NATO's Toxic Legacy in Belgrade


| September-October 1999


The bombs no longer fall on Belgrade, but NATO's air campaign continues to devastate the Serbian capital with unprecedented environmental damage. As Milenko Vasovic writes in a June 30 dispatch for the Institute of War & Peace Reporting, attacks on major industrial plants in and around Belgrade have released huge quantities of toxic chemicals that have leached into the Danube River, poisoning the water and threatening farmland downstream. "A massive environmental disaster is on hand, with untold health problems to come," Vasovic writes.

Local and state authorities have banned fishing on parts of the Danube, and United Nations officials have released a report warning of miscarriages, birth defects, and diseases of the nervous system and liver as a result of the pollution, but Vasovic reports that the government is withholding information on the extent of the emergency. "The fate of this year's wheat crop was briefly discussed when the plants were first hit," he writes, "but since then there has been little official word beyond the statement that the situation is 'being monitored.' "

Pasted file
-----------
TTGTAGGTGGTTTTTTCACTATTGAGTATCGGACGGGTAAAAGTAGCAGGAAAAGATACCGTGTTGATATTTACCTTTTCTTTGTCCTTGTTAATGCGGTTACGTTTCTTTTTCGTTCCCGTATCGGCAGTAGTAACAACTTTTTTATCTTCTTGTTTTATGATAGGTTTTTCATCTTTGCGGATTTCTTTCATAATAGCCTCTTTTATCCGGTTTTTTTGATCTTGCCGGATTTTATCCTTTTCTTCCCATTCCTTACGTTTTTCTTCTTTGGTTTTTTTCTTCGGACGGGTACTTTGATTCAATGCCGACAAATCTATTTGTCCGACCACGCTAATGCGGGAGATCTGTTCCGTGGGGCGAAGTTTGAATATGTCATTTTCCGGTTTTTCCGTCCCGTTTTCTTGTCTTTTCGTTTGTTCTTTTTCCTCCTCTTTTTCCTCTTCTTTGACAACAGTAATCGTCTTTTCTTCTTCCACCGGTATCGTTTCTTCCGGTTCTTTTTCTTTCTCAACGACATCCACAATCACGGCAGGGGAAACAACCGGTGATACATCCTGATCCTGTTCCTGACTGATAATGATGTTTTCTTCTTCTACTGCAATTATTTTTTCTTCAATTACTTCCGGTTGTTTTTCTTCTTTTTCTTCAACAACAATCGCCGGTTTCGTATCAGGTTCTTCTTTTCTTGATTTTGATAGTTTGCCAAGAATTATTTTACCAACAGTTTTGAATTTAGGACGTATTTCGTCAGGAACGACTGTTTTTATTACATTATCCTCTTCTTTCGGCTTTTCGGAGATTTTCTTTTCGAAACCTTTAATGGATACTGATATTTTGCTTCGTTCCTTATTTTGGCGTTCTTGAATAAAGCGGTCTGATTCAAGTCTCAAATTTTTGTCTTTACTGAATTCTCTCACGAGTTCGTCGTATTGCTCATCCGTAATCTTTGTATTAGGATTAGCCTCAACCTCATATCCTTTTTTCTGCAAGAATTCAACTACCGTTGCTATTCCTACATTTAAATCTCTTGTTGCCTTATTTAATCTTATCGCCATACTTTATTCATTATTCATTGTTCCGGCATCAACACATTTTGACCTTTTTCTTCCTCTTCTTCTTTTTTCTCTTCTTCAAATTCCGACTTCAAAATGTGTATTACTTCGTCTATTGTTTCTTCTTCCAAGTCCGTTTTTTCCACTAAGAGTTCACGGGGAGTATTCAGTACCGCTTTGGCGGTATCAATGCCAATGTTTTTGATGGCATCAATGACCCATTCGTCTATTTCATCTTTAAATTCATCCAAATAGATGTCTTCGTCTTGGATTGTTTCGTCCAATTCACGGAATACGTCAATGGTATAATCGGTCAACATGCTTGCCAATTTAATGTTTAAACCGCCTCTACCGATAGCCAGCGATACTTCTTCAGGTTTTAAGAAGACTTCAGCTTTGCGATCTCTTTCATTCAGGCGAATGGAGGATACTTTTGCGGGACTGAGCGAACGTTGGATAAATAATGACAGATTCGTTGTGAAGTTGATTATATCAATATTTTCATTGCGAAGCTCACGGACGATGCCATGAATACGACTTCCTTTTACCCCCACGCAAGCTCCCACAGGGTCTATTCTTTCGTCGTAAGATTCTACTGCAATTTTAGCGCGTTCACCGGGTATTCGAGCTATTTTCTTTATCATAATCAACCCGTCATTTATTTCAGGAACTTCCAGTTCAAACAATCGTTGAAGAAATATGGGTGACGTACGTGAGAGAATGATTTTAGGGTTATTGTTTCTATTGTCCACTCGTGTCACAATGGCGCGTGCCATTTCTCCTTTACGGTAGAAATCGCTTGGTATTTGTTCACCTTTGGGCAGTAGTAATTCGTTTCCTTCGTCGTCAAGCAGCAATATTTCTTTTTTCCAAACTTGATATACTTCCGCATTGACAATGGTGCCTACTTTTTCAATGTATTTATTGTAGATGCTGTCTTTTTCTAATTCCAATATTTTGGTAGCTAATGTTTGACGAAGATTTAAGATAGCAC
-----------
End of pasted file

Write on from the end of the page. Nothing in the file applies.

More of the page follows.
NATO officials have made little mention of the crisis, leaving it up to local and regional environmental groups to mobilize support. Thus far, calls for an international action plan to tackle the disaster have made little progress.

The Institute of War & Peace Reporting is at www.iwpr.net.